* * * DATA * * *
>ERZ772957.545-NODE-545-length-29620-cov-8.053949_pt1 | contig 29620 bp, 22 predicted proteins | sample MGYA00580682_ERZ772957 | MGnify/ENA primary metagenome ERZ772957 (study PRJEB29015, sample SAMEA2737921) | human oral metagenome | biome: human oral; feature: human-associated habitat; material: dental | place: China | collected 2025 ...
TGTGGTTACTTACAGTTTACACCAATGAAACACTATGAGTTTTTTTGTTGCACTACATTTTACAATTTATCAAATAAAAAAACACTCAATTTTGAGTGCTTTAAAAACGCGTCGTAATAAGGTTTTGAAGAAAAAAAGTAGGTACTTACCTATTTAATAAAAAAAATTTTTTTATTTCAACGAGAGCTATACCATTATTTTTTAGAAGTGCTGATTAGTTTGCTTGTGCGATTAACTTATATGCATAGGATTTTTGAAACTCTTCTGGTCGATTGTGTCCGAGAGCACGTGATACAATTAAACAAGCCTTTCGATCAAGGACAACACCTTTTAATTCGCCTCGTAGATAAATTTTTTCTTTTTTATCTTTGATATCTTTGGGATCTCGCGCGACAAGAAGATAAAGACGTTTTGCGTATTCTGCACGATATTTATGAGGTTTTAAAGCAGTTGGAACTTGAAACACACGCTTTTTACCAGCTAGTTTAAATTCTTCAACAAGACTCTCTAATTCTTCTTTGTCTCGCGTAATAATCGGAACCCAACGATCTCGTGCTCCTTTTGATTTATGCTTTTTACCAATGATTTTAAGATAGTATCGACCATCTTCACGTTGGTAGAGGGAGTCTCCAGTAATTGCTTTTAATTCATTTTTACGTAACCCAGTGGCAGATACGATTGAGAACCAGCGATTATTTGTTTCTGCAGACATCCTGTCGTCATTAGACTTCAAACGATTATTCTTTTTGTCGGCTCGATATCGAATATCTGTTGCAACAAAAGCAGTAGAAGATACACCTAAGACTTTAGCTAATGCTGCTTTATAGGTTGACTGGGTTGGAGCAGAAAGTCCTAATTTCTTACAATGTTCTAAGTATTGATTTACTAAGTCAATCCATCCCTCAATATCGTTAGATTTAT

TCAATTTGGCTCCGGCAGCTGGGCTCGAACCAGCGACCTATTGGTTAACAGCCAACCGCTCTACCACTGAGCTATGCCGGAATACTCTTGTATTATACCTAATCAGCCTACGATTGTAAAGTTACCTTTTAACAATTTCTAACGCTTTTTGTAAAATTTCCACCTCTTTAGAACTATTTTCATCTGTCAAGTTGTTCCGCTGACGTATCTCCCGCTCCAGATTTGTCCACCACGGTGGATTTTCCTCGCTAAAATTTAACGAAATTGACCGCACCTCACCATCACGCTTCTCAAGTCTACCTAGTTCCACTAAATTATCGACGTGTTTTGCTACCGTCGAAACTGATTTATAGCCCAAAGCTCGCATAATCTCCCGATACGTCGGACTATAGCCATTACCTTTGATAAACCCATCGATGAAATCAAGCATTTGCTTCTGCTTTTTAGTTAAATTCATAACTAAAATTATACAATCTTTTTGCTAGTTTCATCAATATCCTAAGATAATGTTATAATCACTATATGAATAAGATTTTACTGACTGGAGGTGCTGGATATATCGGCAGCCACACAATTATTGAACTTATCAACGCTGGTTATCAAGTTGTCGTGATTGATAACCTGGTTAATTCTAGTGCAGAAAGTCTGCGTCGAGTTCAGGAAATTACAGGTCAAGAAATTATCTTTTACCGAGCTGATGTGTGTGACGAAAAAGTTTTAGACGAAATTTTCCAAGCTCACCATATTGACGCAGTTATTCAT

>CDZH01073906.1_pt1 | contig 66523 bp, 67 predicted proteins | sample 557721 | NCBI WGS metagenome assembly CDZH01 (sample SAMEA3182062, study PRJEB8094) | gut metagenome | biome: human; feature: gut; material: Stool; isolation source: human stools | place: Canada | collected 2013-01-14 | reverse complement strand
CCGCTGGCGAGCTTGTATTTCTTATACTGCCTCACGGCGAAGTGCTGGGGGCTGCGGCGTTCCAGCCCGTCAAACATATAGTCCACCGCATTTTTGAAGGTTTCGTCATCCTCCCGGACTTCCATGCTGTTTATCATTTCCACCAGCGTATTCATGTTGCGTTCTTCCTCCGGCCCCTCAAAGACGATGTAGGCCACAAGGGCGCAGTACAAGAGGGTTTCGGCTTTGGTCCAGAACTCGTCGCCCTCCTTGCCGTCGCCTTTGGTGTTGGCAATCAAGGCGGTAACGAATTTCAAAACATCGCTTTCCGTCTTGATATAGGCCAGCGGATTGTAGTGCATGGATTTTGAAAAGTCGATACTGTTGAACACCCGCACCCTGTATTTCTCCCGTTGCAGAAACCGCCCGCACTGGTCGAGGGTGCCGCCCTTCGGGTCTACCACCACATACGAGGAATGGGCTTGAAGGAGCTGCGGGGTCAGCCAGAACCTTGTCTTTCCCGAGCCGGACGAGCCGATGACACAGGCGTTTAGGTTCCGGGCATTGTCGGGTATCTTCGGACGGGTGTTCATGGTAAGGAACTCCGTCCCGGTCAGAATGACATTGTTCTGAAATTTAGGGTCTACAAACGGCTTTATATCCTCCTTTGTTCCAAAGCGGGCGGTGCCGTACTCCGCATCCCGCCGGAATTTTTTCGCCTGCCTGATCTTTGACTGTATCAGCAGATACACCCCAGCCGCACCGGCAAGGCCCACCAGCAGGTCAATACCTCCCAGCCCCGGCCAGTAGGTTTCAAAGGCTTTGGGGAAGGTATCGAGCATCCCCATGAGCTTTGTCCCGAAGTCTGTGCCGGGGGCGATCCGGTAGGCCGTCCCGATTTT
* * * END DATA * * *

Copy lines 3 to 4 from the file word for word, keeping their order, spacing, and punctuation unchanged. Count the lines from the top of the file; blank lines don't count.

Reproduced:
TCAATTTGGCTCCGGCAGCTGGGCTCGAACCAGCGACCTATTGGTTAACAGCCAACCGCTCTACCACTGAGCTATGCCGGAATACTCTTGTATTATACCTAATCAGCCTACGATTGTAAAGTTACCTTTTAACAATTTCTAACGCTTTTTGTAAAATTTCCACCTCTTTAGAACTATTTTCATCTGTCAAGTTGTTCCGCTGACGTATCTCCCGCTCCAGATTTGTCCACCACGGTGGATTTTCCTCGCTAAAATTTAACGAAATTGACCGCACCTCACCATCACGCTTCTCAAGTCTACCTAGTTCCACTAAATTATCGACGTGTTTTGCTACCGTCGAAACTGATTTATAGCCCAAAGCTCGCATAATCTCCCGATACGTCGGACTATAGCCATTACCTTTGATAAACCCATCGATGAAATCAAGCATTTGCTTCTGCTTTTTAGTTAAATTCATAACTAAAATTATACAATCTTTTTGCTAGTTTCATCAATATCCTAAGATAATGTTATAATCACTATATGAATAAGATTTTACTGACTGGAGGTGCTGGATATATCGGCAGCCACACAATTATTGAACTTATCAACGCTGGTTATCAAGTTGTCGTGATTGATAACCTGGTTAATTCTAGTGCAGAAAGTCTGCGTCGAGTTCAGGAAATTACAGGTCAAGAAATTATCTTTTACCGAGCTGATGTGTGTGACGAAAAAGTTTTAGACGAAATTTTCCAAGCTCACCATATTGACGCAGTTATTCAT

>CDZH01073906.1_pt1 | contig 66523 bp, 67 predicted proteins | sample 557721 | NCBI WGS metagenome assembly CDZH01 (sample SAMEA3182062, study PRJEB8094) | gut metagenome | biome: human; feature: gut; material: Stool; isolation source: human stools | place: Canada | collected 2013-01-14 | reverse complement strand